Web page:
Warner Music today said it will offer 100 audio tracks online through Liquid Audio in its latest digital distribution deal. The company also plans to begin distributing by Nov. 7 DVD-audio releases from artists including Stone Temple Pilots and Natalie Merchant, as well as Beethoven symphonies conducted by Daniel Barenboim. Warner Music said each DVD-audio disc would cost $24.98.
Record labels have been struggling for some time to inject a layer of security into new digital music releases. For example, all of the major labels are moving ahead with plans to offer secure downloads by the end of the year, although none have advanced beyond the experimental phase.
Record labels also hope to entice consumers to replace CD players that do not support encryption technologies with fancier gadgets that offer better sound quality and other features--including copyright security for the content owners.
Since DVD-audio is expected to offer higher audio quality than CDs and provide seven times the storage capacity of a CD, Warner Music's DVD-audio discs will also offer brief music videos, artist commentary, still pictures, artist biographies, discographies and song lyrics.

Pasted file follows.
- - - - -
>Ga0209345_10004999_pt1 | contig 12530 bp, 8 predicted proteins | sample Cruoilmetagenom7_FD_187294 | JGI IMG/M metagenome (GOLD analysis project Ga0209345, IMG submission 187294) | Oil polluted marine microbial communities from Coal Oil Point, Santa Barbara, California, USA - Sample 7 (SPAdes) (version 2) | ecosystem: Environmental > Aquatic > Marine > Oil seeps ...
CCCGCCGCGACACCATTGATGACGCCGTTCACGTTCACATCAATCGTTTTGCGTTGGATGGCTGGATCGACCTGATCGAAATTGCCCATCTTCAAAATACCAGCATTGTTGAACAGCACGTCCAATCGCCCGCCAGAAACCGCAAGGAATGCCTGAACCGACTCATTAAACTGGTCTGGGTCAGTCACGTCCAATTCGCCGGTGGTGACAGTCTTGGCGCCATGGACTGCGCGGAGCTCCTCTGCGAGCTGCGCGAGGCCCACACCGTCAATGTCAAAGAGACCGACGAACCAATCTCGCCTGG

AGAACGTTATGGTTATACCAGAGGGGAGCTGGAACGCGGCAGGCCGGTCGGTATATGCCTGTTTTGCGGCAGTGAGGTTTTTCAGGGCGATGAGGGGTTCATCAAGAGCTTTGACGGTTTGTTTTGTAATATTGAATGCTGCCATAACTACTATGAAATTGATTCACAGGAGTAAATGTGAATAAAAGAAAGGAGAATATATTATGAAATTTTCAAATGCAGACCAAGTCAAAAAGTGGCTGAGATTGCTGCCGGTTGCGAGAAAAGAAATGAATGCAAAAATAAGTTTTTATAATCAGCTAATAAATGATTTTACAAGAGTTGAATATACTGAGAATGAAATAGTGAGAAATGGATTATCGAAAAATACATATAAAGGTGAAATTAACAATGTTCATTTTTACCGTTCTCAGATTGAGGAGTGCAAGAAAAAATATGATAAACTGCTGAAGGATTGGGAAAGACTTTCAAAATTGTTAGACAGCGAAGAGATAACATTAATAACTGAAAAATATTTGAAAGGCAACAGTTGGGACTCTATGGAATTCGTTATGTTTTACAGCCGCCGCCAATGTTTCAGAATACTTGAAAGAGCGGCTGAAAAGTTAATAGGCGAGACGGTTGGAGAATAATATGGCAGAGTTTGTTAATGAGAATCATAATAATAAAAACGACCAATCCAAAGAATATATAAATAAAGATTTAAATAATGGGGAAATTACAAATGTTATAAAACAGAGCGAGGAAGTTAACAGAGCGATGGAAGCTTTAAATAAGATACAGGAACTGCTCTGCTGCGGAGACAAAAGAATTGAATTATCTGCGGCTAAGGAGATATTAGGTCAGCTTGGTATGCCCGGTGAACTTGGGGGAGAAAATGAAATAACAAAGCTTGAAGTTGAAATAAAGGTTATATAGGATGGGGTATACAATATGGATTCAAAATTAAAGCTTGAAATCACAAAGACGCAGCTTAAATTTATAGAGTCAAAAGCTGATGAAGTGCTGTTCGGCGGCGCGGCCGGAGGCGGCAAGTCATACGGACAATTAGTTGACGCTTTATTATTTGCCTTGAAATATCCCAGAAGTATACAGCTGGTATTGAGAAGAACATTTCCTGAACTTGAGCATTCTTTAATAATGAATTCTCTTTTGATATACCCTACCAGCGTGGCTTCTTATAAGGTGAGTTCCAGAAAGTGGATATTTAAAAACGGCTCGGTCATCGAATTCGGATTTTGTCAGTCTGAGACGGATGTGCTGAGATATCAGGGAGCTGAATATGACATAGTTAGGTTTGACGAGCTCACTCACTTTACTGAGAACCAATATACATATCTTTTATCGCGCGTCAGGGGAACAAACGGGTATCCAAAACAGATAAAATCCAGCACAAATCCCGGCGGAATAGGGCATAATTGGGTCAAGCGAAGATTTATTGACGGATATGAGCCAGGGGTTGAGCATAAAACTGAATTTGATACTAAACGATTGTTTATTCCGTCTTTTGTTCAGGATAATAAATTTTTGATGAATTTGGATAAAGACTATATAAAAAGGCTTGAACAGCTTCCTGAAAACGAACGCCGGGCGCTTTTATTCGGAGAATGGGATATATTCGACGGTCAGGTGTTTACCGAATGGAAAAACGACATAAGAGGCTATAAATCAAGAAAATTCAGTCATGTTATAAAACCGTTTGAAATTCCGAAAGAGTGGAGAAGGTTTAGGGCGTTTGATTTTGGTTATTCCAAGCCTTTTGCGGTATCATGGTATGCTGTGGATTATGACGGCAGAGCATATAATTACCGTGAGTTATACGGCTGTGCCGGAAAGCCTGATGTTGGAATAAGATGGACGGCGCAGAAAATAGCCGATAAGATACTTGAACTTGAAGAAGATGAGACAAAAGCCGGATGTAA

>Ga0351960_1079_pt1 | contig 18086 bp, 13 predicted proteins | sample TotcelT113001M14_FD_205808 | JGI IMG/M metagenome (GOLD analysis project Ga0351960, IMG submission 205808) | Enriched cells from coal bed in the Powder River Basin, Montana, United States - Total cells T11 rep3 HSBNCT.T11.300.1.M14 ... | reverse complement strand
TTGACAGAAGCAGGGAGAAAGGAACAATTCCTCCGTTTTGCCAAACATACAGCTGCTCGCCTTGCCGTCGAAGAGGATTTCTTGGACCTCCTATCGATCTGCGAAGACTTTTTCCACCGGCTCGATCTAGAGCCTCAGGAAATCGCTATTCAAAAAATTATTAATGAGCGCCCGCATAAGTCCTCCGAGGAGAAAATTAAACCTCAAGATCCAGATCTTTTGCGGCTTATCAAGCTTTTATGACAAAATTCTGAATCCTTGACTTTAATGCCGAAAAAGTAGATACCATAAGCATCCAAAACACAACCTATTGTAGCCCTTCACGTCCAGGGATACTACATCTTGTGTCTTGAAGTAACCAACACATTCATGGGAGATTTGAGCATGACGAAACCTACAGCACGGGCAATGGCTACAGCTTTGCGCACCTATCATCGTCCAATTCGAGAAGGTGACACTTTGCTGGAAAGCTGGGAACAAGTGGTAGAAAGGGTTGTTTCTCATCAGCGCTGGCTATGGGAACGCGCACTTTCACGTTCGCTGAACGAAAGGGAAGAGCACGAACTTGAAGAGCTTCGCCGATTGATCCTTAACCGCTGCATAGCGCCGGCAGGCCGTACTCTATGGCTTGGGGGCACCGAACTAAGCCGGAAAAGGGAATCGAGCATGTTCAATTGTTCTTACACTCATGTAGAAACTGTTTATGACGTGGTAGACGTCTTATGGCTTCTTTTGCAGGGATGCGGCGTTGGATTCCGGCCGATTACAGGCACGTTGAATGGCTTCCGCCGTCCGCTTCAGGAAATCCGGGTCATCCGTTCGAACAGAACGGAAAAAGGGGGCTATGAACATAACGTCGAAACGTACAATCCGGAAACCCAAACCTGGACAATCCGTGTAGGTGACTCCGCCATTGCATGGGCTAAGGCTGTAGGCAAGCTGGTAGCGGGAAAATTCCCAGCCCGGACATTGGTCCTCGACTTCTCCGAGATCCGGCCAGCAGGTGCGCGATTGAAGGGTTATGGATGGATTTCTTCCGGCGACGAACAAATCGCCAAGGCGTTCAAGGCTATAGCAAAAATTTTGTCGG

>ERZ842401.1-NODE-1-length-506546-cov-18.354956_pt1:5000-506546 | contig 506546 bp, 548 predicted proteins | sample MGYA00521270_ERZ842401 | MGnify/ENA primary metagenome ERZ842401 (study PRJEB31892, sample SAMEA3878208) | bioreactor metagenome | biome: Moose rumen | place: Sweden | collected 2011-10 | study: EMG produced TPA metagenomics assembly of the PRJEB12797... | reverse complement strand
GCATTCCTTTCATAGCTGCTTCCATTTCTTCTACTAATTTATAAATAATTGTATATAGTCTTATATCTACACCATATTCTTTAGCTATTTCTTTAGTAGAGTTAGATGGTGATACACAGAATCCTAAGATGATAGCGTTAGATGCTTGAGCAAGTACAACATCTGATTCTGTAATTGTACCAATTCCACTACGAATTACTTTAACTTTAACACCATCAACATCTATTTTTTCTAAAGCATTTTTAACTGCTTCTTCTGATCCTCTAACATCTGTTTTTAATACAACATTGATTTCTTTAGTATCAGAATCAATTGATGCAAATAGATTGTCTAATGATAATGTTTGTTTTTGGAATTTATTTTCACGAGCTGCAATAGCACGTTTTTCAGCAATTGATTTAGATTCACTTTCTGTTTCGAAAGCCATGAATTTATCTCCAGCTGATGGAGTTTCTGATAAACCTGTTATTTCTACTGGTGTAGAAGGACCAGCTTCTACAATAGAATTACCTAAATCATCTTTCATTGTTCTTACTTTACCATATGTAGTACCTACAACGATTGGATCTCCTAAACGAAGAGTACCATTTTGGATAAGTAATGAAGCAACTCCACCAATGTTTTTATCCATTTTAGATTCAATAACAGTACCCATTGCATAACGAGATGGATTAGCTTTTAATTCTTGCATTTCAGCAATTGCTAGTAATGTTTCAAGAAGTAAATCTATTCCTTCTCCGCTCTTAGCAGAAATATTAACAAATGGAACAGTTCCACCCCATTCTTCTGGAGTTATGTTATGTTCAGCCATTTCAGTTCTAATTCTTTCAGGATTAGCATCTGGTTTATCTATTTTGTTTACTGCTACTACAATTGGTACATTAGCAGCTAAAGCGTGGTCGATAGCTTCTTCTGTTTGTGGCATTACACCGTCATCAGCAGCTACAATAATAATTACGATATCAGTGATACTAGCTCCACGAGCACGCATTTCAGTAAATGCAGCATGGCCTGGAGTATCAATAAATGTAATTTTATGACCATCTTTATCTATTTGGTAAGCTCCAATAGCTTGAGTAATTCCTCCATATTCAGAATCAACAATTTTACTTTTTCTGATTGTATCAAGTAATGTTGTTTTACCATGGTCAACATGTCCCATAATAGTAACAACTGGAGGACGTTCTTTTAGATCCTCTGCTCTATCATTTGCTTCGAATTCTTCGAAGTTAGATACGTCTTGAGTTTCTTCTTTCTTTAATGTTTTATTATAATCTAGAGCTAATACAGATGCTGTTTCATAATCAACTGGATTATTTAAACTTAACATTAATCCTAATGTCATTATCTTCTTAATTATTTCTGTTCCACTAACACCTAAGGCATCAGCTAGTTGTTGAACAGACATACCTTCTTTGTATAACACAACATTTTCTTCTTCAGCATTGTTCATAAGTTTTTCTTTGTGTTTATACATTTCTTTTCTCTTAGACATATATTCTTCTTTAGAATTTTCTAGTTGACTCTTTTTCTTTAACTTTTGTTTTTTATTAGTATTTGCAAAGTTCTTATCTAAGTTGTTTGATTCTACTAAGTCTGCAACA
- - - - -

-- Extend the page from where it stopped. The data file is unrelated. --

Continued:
The road to a secure DVD-audio format has been a rocky one. The 4C Entity has already pulled one of its DVD-audio encryption products, CSS 2, after a version for protecting digital video was cracked late last year. The hack program, DeCSS, has since become the focal point of a heated legal debate, pitting free speech advocates and open-source software programmers against the motion picture industry.
While Warner Music may be looking to DVD-audio as a potential long-term solution to the online copyright dilemma, analysts pointed to some major drawbacks that could dampen consumer enthusiasm for the product.
According to a Gartner study in March, only 4.7 percent of U.S. households own a DVD player and 11.4 percent intend to buy one.
Gartner analyst P.J. McNealy said the high cost of DVD players contributes to the small percentage of usage. But he said he is skeptical that the format will gain widespread popularity among consumers because of portability issues.
"You don't want to take your DVD player and try to mount it on your (car's) dashboard," McNealy said. "When you have music these days, people's expectation is being fostered toward portability--that's what the digital age brings. And if this doesn't have that element, it makes it more of a niche product."
Analysts say that while multiple solutions to combat music piracy will be tested in the next two or three years, it is unclear how consumers would want to pursue new formats.
"It's a nice idea," said McNealy. Warner Music "is going after another niche, but whether or not it will be widely accepted remains to be seen."